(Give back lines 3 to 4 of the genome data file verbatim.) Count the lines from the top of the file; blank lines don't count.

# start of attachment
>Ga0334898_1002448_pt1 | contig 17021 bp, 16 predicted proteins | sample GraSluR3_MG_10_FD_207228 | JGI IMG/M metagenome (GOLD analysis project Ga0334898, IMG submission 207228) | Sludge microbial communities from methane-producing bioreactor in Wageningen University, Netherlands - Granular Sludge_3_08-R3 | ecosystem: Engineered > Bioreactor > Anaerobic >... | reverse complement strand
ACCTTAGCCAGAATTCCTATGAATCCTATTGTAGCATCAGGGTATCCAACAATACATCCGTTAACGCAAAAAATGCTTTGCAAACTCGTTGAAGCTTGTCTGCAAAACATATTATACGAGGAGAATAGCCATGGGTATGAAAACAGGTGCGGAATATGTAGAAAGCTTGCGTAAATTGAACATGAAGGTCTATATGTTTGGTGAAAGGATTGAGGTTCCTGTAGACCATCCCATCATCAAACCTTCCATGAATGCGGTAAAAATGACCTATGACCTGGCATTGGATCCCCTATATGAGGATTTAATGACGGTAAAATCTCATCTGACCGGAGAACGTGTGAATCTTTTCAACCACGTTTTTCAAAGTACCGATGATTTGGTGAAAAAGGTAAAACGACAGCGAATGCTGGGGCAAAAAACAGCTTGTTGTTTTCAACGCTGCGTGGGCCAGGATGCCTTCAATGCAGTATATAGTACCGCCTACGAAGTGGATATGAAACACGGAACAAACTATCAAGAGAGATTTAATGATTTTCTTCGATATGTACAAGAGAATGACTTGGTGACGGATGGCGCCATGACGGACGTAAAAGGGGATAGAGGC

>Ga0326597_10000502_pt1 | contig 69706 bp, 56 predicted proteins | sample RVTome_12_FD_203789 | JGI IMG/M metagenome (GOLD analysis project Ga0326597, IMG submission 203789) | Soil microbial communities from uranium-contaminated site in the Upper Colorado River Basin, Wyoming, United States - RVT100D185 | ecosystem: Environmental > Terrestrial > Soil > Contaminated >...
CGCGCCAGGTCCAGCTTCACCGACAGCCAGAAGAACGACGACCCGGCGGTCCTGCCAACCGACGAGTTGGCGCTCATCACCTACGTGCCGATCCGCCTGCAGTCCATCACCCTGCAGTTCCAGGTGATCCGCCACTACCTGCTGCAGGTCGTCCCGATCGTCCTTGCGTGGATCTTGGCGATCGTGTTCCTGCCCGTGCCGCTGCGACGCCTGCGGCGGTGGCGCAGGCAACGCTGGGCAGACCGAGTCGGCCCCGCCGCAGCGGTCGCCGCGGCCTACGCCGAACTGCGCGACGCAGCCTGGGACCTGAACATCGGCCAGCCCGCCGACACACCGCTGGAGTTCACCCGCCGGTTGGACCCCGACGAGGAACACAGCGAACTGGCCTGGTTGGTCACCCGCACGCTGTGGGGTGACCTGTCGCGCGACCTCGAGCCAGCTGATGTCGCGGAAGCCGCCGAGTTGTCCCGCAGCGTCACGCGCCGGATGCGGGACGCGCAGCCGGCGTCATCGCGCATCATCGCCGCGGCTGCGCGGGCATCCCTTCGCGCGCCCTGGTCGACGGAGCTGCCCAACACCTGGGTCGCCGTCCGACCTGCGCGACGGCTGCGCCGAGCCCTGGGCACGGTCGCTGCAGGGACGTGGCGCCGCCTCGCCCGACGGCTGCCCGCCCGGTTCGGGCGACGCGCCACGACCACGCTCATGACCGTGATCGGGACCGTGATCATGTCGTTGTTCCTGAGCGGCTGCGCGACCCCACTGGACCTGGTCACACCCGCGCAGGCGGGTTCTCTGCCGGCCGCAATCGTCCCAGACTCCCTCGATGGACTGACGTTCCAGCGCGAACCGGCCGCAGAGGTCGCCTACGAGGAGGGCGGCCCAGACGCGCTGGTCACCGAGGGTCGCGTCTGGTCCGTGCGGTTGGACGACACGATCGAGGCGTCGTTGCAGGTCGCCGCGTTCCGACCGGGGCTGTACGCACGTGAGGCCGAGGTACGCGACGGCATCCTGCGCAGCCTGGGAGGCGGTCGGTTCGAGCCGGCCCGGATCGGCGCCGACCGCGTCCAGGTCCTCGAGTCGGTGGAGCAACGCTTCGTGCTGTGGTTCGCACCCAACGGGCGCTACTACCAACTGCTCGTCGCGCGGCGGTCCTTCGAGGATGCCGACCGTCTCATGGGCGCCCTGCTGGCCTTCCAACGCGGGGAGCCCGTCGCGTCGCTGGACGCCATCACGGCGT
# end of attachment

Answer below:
>Ga0326597_10000502_pt1 | contig 69706 bp, 56 predicted proteins | sample RVTome_12_FD_203789 | JGI IMG/M metagenome (GOLD analysis project Ga0326597, IMG submission 203789) | Soil microbial communities from uranium-contaminated site in the Upper Colorado River Basin, Wyoming, United States - RVT100D185 | ecosystem: Environmental > Terrestrial > Soil > Contaminated >...
CGCGCCAGGTCCAGCTTCACCGACAGCCAGAAGAACGACGACCCGGCGGTCCTGCCAACCGACGAGTTGGCGCTCATCACCTACGTGCCGATCCGCCTGCAGTCCATCACCCTGCAGTTCCAGGTGATCCGCCACTACCTGCTGCAGGTCGTCCCGATCGTCCTTGCGTGGATCTTGGCGATCGTGTTCCTGCCCGTGCCGCTGCGACGCCTGCGGCGGTGGCGCAGGCAACGCTGGGCAGACCGAGTCGGCCCCGCCGCAGCGGTCGCCGCGGCCTACGCCGAACTGCGCGACGCAGCCTGGGACCTGAACATCGGCCAGCCCGCCGACACACCGCTGGAGTTCACCCGCCGGTTGGACCCCGACGAGGAACACAGCGAACTGGCCTGGTTGGTCACCCGCACGCTGTGGGGTGACCTGTCGCGCGACCTCGAGCCAGCTGATGTCGCGGAAGCCGCCGAGTTGTCCCGCAGCGTCACGCGCCGGATGCGGGACGCGCAGCCGGCGTCATCGCGCATCATCGCCGCGGCTGCGCGGGCATCCCTTCGCGCGCCCTGGTCGACGGAGCTGCCCAACACCTGGGTCGCCGTCCGACCTGCGCGACGGCTGCGCCGAGCCCTGGGCACGGTCGCTGCAGGGACGTGGCGCCGCCTCGCCCGACGGCTGCCCGCCCGGTTCGGGCGACGCGCCACGACCACGCTCATGACCGTGATCGGGACCGTGATCATGTCGTTGTTCCTGAGCGGCTGCGCGACCCCACTGGACCTGGTCACACCCGCGCAGGCGGGTTCTCTGCCGGCCGCAATCGTCCCAGACTCCCTCGATGGACTGACGTTCCAGCGCGAACCGGCCGCAGAGGTCGCCTACGAGGAGGGCGGCCCAGACGCGCTGGTCACCGAGGGTCGCGTCTGGTCCGTGCGGTTGGACGACACGATCGAGGCGTCGTTGCAGGTCGCCGCGTTCCGACCGGGGCTGTACGCACGTGAGGCCGAGGTACGCGACGGCATCCTGCGCAGCCTGGGAGGCGGTCGGTTCGAGCCGGCCCGGATCGGCGCCGACCGCGTCCAGGTCCTCGAGTCGGTGGAGCAACGCTTCGTGCTGTGGTTCGCACCCAACGGGCGCTACTACCAACTGCTCGTCGCGCGGCGGTCCTTCGAGGATGCCGACCGTCTCATGGGCGCCCTGCTGGCCTTCCAACGCGGGGAGCCCGTCGCGTCGCTGGACGCCATCACGGCGT